Located within Yosemite National Park, this is both the oldest and the largest of its’ 5 backcountry camps. It was originally established in 1905 as a U.S. Calvary Outpost. In 1916 the early park concessionaire operated it for two years as part of their mountain chalet system. It reopened in 1922 as a greatly enlarged Boys’ Sports Camp. It featured a baseball diamond, basketball and tennis courts, boating and of course hiking and swimming. Then in 1925, it took its final form as a High Sierra Camp but with the elimination of the sports improvements.
The site is listed on the National Registry of Historic Places. Except for a few permanent structures, all the guest cabins, bathhouse tent and dinner tent are completely disassembled before the winter snows. The camp is resupplied with food and other materials entirely by mule train. There is no electricity or cell service. Reservations are obtained by a once per year lottery system.
The camp lies just South of the Merced River and with nearby Merced Lake to the West. It sits in a basin surrounded by impressive granite walls. The camps’ location is densely wooded with Lodgepole, White Fir and Jeffrey Pines. You will even find some Aspens among the many swim holes and even a nearby Soda Spring. Some campers take extra days here as many find this location very relaxing. Its’ lower altitude of 7,150 feet is easier on campers from sea level and the temperatures are warmer due to the fact that this is the lowest camp in the Yosemite High Sierra system.
The camp has a more permanent look owing to its long history and medium sized rocks neatly mark all the walk ways. Be sure to check out the historic Barn and former Ice House! A developed campfire circle lies in the center of the camp surrounded by wooded benches. The circle arrangement of the cabins resembles that of a military camp, most likely left over from its Calvary days. Oddly, the camp also has a horseshoe pit which is somewhat out of place at this backcountry locale. A NPS Ranger cabin is also located nearby.
The 22 canvas sided cabins can house a massive total of 56 campers. As is the practice at all Yosemite camps, tents are assigned dormitory style, meaning you will be sharing your tents with other campers. The 10X12′ concrete tent platform uses steel frame poles to support the plastic coated canvas The tent features a screened wood door and rollup canvas window openings. A narrow vertical storage shelf is provided along with a metal folding table and chairs.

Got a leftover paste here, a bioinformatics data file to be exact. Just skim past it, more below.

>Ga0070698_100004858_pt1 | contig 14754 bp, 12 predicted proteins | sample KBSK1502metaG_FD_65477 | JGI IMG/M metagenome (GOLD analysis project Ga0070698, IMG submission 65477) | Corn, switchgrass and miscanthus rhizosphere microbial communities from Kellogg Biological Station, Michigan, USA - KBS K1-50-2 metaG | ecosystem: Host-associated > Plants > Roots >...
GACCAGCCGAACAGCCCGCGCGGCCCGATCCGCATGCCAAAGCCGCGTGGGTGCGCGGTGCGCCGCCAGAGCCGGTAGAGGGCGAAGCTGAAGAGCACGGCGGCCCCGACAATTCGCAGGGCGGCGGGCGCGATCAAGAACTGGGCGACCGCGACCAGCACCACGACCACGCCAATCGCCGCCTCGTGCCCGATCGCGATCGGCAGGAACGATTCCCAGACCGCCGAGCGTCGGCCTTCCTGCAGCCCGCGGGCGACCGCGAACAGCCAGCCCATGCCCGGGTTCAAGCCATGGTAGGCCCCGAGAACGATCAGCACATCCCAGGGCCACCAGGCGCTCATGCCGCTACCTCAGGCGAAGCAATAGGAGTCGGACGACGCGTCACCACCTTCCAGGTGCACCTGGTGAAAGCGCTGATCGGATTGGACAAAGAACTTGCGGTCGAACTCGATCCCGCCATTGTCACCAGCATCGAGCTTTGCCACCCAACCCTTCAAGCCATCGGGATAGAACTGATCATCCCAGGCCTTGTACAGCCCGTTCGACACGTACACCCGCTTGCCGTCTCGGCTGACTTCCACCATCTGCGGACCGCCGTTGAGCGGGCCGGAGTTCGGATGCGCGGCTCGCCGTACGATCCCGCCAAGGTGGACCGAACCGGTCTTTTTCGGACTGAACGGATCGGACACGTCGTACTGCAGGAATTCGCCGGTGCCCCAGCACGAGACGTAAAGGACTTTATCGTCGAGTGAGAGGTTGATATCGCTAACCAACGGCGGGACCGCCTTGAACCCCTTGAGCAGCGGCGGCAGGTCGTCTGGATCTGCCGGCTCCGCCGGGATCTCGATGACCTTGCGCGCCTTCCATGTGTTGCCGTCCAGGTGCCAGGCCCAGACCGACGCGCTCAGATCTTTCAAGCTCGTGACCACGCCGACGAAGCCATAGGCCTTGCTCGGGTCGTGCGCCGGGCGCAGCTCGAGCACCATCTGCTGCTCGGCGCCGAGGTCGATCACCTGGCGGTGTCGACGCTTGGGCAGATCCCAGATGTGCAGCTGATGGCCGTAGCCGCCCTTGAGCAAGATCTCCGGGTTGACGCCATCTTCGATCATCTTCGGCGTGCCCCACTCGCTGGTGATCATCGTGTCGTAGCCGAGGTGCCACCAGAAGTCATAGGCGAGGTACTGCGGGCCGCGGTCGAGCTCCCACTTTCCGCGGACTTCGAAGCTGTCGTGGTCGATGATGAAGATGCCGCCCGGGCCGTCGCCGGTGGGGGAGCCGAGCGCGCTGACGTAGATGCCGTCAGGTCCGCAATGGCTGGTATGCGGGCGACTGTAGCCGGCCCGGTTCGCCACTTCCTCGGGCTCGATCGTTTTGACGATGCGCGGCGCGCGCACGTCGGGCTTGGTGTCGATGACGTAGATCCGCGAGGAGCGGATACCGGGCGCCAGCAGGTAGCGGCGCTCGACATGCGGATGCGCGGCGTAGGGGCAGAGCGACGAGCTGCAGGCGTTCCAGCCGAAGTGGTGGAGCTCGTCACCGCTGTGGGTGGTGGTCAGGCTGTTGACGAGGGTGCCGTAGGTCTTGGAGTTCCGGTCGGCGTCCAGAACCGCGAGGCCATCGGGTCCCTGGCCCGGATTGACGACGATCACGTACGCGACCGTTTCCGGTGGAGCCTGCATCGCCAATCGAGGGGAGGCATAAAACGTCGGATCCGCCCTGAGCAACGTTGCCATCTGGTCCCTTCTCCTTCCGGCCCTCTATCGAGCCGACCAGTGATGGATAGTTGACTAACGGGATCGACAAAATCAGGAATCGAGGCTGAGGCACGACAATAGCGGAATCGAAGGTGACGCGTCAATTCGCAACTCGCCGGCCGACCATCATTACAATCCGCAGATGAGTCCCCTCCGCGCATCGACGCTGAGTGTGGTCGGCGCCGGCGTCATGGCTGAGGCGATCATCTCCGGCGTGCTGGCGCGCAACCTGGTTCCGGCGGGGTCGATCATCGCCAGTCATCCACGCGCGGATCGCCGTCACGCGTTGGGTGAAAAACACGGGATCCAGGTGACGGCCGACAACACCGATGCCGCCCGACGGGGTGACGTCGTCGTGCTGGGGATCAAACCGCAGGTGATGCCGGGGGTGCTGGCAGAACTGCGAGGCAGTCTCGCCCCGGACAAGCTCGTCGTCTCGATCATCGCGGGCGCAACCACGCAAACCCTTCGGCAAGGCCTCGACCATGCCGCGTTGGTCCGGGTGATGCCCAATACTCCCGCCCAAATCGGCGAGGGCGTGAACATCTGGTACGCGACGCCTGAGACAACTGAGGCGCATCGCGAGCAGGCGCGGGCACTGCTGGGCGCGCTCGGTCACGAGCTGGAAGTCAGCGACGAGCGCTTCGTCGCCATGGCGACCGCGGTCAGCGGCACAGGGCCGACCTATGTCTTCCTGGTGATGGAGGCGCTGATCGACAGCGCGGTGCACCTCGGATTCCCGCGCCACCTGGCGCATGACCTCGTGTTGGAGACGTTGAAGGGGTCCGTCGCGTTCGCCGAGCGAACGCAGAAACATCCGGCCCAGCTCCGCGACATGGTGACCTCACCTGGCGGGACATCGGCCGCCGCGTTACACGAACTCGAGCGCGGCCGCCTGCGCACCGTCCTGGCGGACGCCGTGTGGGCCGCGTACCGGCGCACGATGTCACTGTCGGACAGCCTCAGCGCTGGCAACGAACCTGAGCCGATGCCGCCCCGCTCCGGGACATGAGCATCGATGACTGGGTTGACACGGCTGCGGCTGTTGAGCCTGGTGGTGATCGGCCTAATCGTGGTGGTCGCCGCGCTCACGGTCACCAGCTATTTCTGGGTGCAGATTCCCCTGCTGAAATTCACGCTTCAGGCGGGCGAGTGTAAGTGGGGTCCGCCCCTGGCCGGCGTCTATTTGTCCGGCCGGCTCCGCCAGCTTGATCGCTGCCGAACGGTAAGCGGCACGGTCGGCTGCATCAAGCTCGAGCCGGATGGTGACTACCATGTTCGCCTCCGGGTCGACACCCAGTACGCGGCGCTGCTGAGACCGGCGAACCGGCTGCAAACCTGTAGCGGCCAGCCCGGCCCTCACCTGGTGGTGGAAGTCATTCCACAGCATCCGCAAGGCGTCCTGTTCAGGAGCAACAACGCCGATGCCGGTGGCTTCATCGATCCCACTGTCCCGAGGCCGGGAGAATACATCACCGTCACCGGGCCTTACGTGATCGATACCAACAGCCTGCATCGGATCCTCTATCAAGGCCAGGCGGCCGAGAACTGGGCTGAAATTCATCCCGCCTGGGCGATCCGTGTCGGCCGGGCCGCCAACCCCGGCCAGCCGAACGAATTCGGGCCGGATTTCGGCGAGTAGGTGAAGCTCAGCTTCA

No heating is supplied in the tents nor is it needed. Steel bear boxes are just outside each tent and hikers are required to store not only food but anything that has scent such as toiletres products. Bears patrol this area just to check if some hiker has forgot the food storage rules. One unique feature found nowhere else is the laundry wash basin and clothes line. They will even supply you detergent if you need to wash clothes! Bring earplugs in case your tent mated snore.
Beds have a cot-style mattress on a squeaky metal frame. These are not the thick plush bedding arrangement usualy found at a hotel. For bedding, only wool blankets are provided so you must bring a sleeping bag or more commonly, a sleeping liner. They do however, provide a pillow. Despite this, campers are generally comfortable and thankful just to have a spot at a Yosemite High Sierra Camp.
FOOD AND DRINK
Meals are served family style and are hardy and plentiful. Seasonally hired cooks prepare good tasting basic menus. Be aware that the recipes and presentation are not at the level of a gourmet prepared meal by a trained chef. Although after a hard day’s hike, many swear the meals taste better than they really are. Dinners include fresh salads and end with a homemade desert. The hot breakfast features eggs and pancakes. Lunch sacks are available for purchase to carry on your day hikes. Some glamping style camps described on this website do feature gourmet meals with 5 star ratings. This is not one of them.